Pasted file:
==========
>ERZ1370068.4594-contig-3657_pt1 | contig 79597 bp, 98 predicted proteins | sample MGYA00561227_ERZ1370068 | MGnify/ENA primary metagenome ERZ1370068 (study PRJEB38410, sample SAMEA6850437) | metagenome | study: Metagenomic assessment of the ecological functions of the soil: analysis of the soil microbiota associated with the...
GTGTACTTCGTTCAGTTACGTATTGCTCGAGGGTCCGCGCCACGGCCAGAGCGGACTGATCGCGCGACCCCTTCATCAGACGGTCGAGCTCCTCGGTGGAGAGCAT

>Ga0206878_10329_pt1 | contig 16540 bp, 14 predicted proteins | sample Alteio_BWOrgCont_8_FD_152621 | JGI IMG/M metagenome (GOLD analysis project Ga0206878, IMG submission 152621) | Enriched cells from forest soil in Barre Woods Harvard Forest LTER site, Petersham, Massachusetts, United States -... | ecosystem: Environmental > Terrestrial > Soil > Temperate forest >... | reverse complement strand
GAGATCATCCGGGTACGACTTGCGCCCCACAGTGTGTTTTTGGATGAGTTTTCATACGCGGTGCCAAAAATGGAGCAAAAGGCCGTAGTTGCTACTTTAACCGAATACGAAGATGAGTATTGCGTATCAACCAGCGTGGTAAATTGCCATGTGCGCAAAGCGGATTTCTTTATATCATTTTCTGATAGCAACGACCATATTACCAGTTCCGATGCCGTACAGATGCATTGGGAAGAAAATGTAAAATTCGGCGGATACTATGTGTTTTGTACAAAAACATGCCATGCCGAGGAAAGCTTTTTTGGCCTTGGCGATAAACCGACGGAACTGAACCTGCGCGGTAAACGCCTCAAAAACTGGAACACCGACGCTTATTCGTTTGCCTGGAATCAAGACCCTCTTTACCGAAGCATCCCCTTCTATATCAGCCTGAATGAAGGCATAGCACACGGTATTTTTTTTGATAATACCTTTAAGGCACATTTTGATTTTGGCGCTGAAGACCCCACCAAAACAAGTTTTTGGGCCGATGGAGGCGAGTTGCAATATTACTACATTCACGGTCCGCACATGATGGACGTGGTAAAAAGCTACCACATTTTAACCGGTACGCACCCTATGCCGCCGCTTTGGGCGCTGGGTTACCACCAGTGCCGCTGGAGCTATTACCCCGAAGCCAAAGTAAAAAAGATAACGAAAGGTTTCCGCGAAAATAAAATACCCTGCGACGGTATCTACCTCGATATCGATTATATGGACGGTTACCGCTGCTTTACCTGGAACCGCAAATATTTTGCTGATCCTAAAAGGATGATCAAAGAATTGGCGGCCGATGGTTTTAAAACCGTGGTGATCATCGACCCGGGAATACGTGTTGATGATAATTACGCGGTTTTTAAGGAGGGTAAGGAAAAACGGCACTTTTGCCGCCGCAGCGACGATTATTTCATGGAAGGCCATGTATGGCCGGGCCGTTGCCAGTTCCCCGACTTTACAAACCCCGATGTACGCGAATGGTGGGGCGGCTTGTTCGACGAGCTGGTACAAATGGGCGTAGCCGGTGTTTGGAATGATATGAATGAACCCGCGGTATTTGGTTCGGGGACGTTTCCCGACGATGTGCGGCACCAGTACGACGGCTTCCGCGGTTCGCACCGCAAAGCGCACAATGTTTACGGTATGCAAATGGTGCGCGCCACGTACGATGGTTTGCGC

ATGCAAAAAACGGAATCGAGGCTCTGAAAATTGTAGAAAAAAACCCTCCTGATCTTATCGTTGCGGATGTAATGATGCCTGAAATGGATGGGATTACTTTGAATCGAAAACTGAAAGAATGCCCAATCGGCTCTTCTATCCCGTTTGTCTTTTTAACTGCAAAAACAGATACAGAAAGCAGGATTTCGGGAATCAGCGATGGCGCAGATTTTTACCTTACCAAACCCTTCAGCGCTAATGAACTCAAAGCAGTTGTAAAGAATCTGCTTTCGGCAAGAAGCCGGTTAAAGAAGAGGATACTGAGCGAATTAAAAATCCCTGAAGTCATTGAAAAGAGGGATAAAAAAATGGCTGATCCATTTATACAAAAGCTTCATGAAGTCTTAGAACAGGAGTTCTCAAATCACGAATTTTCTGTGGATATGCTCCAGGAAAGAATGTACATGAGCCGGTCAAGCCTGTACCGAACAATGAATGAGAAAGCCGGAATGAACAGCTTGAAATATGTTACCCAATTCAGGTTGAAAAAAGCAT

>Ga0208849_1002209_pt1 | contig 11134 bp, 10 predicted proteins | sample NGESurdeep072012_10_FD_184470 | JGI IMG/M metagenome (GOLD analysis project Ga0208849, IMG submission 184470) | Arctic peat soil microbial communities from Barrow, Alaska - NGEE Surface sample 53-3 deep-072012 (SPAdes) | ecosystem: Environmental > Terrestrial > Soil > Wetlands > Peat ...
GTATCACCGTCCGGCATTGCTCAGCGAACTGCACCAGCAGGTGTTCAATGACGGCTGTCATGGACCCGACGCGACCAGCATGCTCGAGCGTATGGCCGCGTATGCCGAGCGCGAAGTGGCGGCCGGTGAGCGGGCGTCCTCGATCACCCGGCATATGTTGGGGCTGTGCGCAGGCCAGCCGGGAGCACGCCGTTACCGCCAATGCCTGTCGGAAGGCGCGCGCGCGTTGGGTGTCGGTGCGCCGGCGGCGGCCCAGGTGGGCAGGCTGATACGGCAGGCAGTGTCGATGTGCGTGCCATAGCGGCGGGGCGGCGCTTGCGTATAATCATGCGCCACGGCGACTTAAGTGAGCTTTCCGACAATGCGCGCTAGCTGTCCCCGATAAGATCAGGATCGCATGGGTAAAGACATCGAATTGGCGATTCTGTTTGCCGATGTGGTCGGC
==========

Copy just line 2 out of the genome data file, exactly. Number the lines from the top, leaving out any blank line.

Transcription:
GTGTACTTCGTTCAGTTACGTATTGCTCGAGGGTCCGCGCCACGGCCAGAGCGGACTGATCGCGCGACCCCTTCATCAGACGGTCGAGCTCCTCGGTGGAGAGCAT